Wood is still a popular choice, but new technologies are making composites more attractive and sustainable.
A DECK ISN'T JUST an appendage on a house. Decks blur the barrier between indoor and outdoor living. There are myriad sustainable decking and railing options to consider, from classic wood to the scores of new composite decking materials. Many of these incorporate recycled substances that would have otherwise ended up in the landfill, including carpet fibers, plastics, rice husks, bamboo and wood flour.
Of course, not all decks are created equally, and there are many factors to balance with any product’s sustainability. First is aesthetics. Some clients will reject anything that’s not wood; others like the design options available with composites. Then there’s the relationship between durability and climate. If you’re building in a wet or coastal region, choosing a rot-resistant material is critical. Finally, there’s cost and upkeep. How much are your clients willing to spend? And are they willing to maintain their decks, or would they prefer to pay more up front for a low-maintenance material? These guidelines will give you and your clients some food for thought when discussing this important outdoor “room.”
Cost Comparison Certain woods are more expensive than others, and composite decking ranges in price, as well. While some composite decking may be more expensive initially, its low maintenance may outweigh the initial upfront costs over the lifespan of the deck. This chart provides a very general cost comparison of various decking materials. The fastener system, labor, accessories and railing will all impact the final installed cost.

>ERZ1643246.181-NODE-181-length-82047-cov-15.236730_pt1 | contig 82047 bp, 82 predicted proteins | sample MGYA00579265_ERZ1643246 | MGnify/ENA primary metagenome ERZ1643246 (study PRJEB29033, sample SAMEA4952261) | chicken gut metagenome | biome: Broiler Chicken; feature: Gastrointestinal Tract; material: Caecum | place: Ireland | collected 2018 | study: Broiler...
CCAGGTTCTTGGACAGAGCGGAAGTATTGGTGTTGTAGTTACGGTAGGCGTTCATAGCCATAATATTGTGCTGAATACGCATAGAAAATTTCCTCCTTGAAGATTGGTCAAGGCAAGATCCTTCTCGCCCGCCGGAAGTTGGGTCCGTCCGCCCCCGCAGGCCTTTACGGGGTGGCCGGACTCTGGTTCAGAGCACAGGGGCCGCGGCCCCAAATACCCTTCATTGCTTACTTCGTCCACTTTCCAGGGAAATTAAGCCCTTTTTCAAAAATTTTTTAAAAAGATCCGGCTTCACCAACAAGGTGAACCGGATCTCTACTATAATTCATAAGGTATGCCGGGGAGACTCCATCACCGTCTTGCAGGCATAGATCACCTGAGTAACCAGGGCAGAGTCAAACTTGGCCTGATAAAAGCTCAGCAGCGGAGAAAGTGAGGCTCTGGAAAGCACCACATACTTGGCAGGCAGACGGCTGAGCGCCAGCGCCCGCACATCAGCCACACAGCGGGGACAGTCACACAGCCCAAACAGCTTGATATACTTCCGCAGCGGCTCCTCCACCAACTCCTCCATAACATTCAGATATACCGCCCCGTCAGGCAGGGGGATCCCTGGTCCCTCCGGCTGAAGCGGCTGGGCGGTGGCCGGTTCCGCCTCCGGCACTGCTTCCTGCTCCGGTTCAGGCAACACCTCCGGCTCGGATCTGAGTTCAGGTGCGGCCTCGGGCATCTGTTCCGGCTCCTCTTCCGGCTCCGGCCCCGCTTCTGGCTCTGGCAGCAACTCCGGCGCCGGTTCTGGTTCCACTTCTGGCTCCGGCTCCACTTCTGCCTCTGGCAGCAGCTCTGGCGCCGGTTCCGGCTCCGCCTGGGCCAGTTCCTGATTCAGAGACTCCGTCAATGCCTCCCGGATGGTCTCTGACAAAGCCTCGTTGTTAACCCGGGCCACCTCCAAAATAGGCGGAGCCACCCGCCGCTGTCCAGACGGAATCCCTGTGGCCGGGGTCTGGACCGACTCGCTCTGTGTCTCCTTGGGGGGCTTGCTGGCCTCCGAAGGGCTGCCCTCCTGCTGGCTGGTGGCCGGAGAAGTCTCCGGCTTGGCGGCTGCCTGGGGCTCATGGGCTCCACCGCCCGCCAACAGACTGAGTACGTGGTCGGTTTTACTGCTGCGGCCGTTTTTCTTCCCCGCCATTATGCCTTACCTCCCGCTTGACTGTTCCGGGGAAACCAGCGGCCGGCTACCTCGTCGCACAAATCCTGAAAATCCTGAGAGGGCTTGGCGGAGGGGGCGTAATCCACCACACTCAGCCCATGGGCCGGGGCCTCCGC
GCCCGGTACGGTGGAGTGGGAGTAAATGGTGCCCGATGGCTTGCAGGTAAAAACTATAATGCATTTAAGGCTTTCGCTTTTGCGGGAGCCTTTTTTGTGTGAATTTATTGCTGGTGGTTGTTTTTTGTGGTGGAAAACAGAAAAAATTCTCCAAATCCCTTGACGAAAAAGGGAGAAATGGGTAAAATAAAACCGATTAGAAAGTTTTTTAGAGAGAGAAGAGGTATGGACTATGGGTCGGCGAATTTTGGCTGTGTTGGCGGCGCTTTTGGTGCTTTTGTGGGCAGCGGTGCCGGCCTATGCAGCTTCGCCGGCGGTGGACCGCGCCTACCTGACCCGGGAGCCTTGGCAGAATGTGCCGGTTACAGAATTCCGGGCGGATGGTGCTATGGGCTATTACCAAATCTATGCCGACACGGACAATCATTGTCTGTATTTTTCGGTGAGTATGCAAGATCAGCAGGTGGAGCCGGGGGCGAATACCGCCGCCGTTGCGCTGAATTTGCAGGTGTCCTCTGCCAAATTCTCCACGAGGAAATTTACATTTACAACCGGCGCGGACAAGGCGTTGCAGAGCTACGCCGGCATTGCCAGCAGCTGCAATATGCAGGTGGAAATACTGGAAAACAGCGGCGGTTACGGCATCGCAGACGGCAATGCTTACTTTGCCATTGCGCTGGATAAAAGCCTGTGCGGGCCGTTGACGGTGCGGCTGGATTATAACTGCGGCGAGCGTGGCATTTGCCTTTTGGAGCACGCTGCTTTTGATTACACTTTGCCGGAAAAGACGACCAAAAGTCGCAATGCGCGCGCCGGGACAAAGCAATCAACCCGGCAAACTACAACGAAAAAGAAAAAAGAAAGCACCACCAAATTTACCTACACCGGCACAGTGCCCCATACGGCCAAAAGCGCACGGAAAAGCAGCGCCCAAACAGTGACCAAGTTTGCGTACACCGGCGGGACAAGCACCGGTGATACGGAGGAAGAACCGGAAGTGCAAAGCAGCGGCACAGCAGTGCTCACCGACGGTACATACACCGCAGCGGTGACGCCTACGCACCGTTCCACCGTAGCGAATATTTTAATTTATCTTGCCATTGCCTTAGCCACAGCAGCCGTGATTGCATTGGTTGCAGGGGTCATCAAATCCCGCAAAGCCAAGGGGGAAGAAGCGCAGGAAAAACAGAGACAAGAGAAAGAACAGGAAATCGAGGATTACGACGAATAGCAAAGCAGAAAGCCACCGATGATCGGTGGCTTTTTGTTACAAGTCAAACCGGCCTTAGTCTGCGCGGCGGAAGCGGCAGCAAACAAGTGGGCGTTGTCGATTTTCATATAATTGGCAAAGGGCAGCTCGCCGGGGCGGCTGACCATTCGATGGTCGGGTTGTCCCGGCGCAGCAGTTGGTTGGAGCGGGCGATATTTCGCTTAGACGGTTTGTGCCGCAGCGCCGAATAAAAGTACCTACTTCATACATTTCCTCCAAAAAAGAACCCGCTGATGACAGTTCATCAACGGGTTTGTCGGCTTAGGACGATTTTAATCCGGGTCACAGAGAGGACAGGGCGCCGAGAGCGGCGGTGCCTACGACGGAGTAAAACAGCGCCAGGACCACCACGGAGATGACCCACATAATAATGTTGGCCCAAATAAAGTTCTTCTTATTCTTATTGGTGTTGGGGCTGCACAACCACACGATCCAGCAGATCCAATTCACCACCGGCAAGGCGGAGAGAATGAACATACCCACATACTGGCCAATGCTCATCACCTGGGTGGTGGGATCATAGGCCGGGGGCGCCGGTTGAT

Wood: Maintained, It Lasts
Although composite decking is gaining in popularity, natural wood decking is still the most attractive option for about 70 percent of homeowners, according to Mike Beaudry, executive vice president of the North American Deck and Railing Association, or NADRA. The sustainability advantages of wood are many: wood is nontoxic and is a natural, renewable resource; in fact, it sequesters carbon. It can be recycled and regenerated, and it biodegrades without any polluting byproducts. For the truly eco-conscious, softwoods are more sustainable than hardwoods, as they have a much more rapid regrowth rate. The journey by which the wood arrives at the lumber dealer is something else to take into account, as ordering wood decking from a distant source creates a bigger carbon footprint. Choosing lumber certified by a third party ensures the wood was sutainably harvested; however, standards vary. The Forest Stewardship Council (FSC) maintains stricter and more comprehensive standards than the Sustainable Forestry Initiative (SFI).